“The Last Equation of Isaac Severy” by Nova Jacobs. Touchstone, 352 pages.
The Severy family would fit right into one of Wes Anderson’s eccentric comedies. There is a genius for math in their DNA, and even the adopted offspring who don’t share it are drawn into the intrigue surrounding the formula Isaac Severy was working on at the time of his grisly death (Christmas lights in the bathtub). He hid the formula to keep the government and the military from getting hold of it, and their insistent agents are still after it. While those agents follow and try to recruit the children and grandchildren, Nova Jacobs gives us a portrait of family function and dysfunction that will be familiar even to those of us without fatal genius in our genes.
“Tangerine” by Christine Mangan. HarperCollins, 320 pages.
Tangerine is making a lot of top 10 lists for March releases. It’s a Patricia Highsmith-flavored story set in the 1950s, a more socially claustrophobic time for women. Alice, stuck in an unhappy marriage in a foreign city, is amazed to find her college roommate Lucy on her doorstep in Morocco – the more amazed because of the sinister circumstances that parted them in college. Lucy is very much a female answer to Highsmith’s Ripley, longing to leave behind her blue-collar upbringing and enter the ranks of the rich, and casually heedless of the morality of her methods. If you’re a Ripley fan (I am), you have a treat in store.
“The Hunger” by Alma Katsu. Putnam, 384 pages.
I don’t normally go for Westerns or cannibalism, but I had an ancestor who was part of the wagon train that split from the Donner party before their fateful shortcut, so I couldn’t resist a peek at this retelling of the macabre story. Alma Katsu re-creates the personalities and back stories in a creditable example of the “frontier diary” genre, and then throws in an occult explanation for the expedition’s bloody outcome.
“The Broken Girls” by Simone St. James. Berkley, 336 pages.
Even though it centers on a grim New England boarding school for unwanted girls and its resident wraith, “The Broken Girls” has the feel of a cozy. There’s romance, and a ghost story, and a fundamental decency in many of the characters, especially schoolgirls exiled from their families for such crimes as depression and defiance. Down the years students have jotted notes in their textbook margins of sightings of Mary Hand, a veiled figure in black.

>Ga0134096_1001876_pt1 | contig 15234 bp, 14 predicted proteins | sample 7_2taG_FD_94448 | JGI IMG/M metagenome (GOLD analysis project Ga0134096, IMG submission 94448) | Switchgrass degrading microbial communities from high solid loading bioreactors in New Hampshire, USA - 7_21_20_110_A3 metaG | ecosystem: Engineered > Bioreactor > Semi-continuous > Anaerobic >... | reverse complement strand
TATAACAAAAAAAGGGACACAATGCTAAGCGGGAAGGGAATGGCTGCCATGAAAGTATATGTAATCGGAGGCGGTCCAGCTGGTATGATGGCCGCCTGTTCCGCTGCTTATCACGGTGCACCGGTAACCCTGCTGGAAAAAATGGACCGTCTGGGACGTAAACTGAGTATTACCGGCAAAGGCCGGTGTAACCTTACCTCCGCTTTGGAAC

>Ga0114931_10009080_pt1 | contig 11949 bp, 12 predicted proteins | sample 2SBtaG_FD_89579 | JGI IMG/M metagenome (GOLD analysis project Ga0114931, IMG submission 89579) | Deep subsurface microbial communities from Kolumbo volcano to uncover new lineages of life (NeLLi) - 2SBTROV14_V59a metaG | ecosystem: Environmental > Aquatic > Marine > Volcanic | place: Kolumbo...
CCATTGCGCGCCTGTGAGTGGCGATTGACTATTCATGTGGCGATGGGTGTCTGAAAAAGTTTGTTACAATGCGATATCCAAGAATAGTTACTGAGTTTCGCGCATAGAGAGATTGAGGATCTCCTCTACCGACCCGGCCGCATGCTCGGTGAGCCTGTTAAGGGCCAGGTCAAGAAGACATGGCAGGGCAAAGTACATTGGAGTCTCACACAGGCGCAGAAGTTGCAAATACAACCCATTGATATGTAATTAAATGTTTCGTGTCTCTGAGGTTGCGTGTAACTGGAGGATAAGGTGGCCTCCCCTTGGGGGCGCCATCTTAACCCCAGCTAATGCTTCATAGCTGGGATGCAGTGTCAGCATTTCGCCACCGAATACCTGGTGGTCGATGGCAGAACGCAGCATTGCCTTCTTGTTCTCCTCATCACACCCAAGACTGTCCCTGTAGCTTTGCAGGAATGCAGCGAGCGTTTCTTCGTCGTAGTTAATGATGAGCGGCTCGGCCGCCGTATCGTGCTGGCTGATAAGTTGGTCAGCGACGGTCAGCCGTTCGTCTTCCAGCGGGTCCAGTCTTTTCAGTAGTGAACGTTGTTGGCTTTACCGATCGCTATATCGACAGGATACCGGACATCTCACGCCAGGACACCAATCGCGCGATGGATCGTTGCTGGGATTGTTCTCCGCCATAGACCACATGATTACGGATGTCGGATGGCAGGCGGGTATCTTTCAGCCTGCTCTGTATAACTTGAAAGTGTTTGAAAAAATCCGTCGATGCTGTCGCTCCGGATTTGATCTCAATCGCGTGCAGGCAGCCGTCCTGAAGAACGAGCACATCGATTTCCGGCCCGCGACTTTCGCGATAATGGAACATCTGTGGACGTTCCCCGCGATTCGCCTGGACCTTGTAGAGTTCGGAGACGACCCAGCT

Reporter Fiona Sheridan is obsessed with her sister’s murder 20 years ago on the grounds of the abandoned school. When another body turns up during renovations it leads her, finally, to answers.
“The Policeman’s Daughter” by Trudy Nan Boyce. Putnam, 352 pages.
The origin story for Trudy Nan Boyce’s series character Sarah Alt makes me want to find the first two books and see what I’ve been missing. “Salt,” Sarah’s street name as a beat cop in the Atlanta projects, sees humanity where others only see crime statistics waiting to happen. She puts herself in harm’s way to solve a murder everyone else chalks up to the casual brutality of street life. It’s a police procedural with so much heart.
“This is How it Ends” by Eva Dolan. Bloomsbury, 336 pages.
Two activists leave a dead body in the elevator shaft of a London building slated for demolition to make way for luxury condos. The longer it lies there undiscovered, the more doubts the two women have about each other. We see the leadup to the fateful night in flashbacks as we watch their relationship deteriorate in the aftermath.